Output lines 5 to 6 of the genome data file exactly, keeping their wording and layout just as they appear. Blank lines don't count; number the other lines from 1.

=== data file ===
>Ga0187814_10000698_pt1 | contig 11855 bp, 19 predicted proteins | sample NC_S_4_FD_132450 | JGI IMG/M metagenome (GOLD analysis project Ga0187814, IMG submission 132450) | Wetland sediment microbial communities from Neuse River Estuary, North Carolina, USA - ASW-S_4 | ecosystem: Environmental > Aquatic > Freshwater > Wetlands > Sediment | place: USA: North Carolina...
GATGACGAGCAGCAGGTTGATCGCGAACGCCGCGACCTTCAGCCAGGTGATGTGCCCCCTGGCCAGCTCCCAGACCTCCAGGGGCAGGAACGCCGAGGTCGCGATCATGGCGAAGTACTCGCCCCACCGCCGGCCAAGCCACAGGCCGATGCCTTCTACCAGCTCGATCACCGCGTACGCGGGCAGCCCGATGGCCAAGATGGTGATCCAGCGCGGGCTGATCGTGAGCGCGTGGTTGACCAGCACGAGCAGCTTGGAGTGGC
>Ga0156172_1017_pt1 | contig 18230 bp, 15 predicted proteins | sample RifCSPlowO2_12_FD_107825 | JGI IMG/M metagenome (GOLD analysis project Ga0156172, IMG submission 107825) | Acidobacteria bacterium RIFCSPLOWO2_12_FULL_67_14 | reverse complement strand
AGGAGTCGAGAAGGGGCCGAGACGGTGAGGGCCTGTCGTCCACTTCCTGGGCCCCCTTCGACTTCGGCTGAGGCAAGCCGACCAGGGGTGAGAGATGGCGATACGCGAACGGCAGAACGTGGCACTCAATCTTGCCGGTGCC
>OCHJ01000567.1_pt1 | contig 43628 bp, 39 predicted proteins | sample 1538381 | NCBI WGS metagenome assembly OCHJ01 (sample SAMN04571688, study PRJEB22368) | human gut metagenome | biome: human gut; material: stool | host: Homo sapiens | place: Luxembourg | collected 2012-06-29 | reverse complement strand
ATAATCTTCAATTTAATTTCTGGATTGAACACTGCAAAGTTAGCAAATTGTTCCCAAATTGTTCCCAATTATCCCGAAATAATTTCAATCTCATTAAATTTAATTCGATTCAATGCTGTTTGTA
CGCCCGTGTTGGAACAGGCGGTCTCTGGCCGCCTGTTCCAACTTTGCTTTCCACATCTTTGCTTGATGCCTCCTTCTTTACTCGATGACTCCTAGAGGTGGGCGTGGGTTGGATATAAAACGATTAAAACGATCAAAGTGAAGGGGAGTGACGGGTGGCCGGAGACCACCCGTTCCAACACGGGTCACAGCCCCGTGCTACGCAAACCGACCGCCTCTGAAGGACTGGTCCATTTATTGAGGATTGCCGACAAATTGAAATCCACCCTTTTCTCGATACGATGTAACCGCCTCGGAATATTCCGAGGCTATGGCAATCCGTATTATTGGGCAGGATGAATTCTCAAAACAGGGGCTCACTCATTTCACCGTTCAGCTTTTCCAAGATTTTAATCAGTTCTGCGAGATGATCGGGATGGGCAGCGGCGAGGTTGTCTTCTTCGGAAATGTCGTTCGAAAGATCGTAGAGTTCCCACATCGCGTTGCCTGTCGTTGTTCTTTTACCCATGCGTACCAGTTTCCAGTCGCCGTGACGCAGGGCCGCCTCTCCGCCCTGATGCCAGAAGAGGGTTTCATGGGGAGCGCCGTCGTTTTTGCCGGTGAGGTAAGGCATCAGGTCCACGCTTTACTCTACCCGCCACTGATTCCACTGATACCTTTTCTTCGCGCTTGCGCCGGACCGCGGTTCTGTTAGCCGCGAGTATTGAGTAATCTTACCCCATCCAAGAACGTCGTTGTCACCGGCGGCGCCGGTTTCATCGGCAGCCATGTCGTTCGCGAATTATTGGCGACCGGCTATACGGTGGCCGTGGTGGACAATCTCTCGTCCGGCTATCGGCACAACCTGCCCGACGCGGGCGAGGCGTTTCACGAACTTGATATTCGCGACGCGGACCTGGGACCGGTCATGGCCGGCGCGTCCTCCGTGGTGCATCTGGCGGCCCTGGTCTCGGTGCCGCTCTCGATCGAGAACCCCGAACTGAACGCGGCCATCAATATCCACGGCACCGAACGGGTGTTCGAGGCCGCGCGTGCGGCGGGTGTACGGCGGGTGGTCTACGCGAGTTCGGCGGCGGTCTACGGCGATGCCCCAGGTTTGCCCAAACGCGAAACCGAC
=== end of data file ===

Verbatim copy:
>OCHJ01000567.1_pt1 | contig 43628 bp, 39 predicted proteins | sample 1538381 | NCBI WGS metagenome assembly OCHJ01 (sample SAMN04571688, study PRJEB22368) | human gut metagenome | biome: human gut; material: stool | host: Homo sapiens | place: Luxembourg | collected 2012-06-29 | reverse complement strand
ATAATCTTCAATTTAATTTCTGGATTGAACACTGCAAAGTTAGCAAATTGTTCCCAAATTGTTCCCAATTATCCCGAAATAATTTCAATCTCATTAAATTTAATTCGATTCAATGCTGTTTGTA